Tuesday, May 24, 2016

27 May 2016: Dissenting Diagnosis

Dr. Arun Gadre and Dr. Abhay Shukla

Abstract:
Complaints about the state of medical care are increasing in today's India; whether it is unnecessary investigations, botched operations or expensive, sometimes even harmful, medication. But while the unease is widespread, few outside the profession understand the extent to which the medical system is being distorted. Dr. Arun Gadre and Dr. Abhay Shukla have gathered evidence from seventy eight practicing doctors, in both the private and public medical sectors across six states and across 23 fields of medicine (including traditional), to expose the ways in which vulnerable patients are exploited by a system that promotes unscrupulous medical practices. Drawing on the frank and courageous statements of these seventy-eight doctors dismayed at the state of their profession, Dissenting Diagnosis lays bare the corruption afflicting the medical sector in India and sets out solutions for a healthier future.The duo will be talking on how Medical malpractice has pushed India to face poverty, how regulatory insufficiency has pushed medical personnel to promote "Hospital Mall" culture in medical practice.

Date: May 27, 2016
Time: 04:30 P.M.

Venue:
Conference Hall, Ground Floor
R&T Building
National Institute of Public Finance and Policy,
18/2 Satsang Vihar Marg, Special Institutional Area,
New Delhi-110067(INDIA)

Location:

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Note:
Those who are interested may please confirm your participation at bins.sebastian@nipfp.org.in

30 May 2016: Understanding Land Acquisition Disputes in India

Namita Wahi
Pallav Shukla and
Ankit Bhatia
Centre for Policy Research(CPR)

Abstract:
The law and practice of land acquisition has historically been a hugely contentious issue in India. The British colonial state enacted a number of laws, the most important of which was the Land Acquisition Act, 1894, to facilitate the state's takeover of land pursuant to its power of eminent domain. This law was in force for a 119 years, until its repeal and replacement by the Right to Fair Compensation and Transparency in Land Acquisition, Rehabilitation and Resettlement Act, 2013 (the “LARR Act, 2013”). On 31 December, 2014, the Union government notified the Right to Fair Compensation and Transparency in Land Acquisition, Rehabilitation and Resettlement(Amendment) Ordinance, 2014 (the “LARR Ordinance, 2014”), which substantially amended the provisions of the LARR Act, 2013. The LARR Ordinance, 2014 was re-promulgated twice but a bill to replace the Ordinance, ("the LARR Amendment Bill, 2015") was not passed into law. The government's inability to garner parliamentary support to pass the LARR Amendment Bill, 2015, into a country wide law, testifies to the intense and continued political contestation regarding this subject.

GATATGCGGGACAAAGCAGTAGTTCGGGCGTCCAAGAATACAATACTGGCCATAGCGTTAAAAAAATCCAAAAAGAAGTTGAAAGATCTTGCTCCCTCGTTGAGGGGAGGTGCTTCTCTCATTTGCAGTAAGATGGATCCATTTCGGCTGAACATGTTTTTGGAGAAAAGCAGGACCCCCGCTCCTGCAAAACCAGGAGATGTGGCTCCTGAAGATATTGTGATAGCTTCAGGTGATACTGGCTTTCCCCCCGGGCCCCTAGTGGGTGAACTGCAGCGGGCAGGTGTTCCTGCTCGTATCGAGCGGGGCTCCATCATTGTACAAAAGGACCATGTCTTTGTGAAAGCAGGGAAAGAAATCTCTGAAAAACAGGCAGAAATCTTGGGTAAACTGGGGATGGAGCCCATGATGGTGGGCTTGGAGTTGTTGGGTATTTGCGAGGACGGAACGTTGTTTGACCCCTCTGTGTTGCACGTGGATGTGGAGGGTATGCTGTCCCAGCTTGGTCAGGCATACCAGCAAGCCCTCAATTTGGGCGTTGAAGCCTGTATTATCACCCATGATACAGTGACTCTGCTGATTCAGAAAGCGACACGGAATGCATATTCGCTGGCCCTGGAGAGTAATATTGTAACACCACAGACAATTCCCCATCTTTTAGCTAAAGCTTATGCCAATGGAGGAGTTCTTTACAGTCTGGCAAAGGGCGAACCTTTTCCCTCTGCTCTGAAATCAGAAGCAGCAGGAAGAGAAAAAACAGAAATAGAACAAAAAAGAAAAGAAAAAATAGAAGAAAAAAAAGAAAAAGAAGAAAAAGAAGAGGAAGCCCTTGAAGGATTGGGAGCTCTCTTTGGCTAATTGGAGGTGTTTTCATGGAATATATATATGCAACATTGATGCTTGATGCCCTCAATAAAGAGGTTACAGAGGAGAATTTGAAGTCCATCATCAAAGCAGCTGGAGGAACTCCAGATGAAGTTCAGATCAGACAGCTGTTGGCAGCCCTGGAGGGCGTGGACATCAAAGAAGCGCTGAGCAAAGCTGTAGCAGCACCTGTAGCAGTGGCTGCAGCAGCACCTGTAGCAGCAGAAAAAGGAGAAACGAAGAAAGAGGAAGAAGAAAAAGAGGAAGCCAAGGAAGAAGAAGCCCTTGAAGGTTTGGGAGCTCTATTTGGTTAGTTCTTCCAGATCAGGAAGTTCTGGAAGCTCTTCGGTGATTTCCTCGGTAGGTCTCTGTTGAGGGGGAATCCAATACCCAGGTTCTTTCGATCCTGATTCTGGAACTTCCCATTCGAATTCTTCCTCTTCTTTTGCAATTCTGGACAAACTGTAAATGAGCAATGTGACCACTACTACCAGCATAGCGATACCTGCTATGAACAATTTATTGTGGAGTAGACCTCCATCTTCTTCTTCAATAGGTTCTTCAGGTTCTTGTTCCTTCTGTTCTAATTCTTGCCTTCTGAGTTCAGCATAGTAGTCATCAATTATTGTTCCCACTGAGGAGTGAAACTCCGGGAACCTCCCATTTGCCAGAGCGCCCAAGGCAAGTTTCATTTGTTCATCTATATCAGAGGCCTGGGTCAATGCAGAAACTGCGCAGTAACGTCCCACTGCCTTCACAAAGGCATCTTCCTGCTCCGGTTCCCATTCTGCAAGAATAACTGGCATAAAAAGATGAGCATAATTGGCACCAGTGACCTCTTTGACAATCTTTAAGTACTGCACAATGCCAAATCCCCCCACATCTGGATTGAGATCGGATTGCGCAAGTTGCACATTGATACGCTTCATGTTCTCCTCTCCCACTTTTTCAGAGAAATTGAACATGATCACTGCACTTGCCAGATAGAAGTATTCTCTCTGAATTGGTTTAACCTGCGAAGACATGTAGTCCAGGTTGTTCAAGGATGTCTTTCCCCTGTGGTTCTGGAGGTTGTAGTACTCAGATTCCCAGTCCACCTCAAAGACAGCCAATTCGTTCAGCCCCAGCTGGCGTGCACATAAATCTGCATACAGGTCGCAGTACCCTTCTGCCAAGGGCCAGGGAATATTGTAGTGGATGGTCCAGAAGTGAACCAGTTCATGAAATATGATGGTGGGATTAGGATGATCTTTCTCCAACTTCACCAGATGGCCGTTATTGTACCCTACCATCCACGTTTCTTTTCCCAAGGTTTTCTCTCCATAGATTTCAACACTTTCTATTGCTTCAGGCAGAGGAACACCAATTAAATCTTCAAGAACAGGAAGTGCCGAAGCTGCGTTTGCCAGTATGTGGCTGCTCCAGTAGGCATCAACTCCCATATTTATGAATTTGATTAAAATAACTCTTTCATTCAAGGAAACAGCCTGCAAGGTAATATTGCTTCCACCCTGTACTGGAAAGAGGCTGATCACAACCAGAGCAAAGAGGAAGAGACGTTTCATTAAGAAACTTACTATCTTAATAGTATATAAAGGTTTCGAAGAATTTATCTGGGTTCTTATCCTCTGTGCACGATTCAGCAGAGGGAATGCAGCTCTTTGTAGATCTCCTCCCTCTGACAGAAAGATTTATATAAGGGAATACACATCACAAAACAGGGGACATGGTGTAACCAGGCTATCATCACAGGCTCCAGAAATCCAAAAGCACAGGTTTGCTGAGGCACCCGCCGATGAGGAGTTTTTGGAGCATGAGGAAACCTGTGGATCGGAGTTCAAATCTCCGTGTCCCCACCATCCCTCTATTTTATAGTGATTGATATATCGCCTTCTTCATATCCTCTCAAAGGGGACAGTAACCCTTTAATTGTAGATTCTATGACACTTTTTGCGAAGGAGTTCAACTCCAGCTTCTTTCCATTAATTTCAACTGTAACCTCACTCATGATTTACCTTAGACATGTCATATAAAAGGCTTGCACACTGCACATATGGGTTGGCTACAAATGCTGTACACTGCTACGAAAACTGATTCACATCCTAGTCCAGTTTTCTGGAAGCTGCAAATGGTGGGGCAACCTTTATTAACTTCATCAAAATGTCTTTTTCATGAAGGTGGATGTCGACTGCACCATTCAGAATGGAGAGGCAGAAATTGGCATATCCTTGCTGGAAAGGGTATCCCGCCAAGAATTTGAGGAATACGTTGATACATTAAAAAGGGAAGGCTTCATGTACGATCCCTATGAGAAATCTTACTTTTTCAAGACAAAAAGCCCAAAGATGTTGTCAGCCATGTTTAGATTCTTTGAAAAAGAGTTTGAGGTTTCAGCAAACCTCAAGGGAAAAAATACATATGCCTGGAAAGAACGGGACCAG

Despite its persistent and polarising nature, the debate on land acquisition has been marked by a lack of systematic and comprehensive data in support of particular positions. Existing studies on land acquisition have tended to focus on particular issues, like compensation, or on particular conflicts, or have been otherwise limited in terms of geography and time.  In this study, the Land Rights Initiative team will present findings from a systematic study of all cases on land acquisition decided by the Supreme Court of India from 1950 to 2015. The LRI team analysed these cases along various metrics, such as public purpose, procedure, compensation, invocation of the urgency clause, pendency of claims, and tracked trends with respect to distribution of conflicts across geography and time, and central and state laws. This is the first comprehensive country wide study of land acquisition disputes since India's independence. In this seminar, the LRI team will present our findings from this study and describe questions for future research.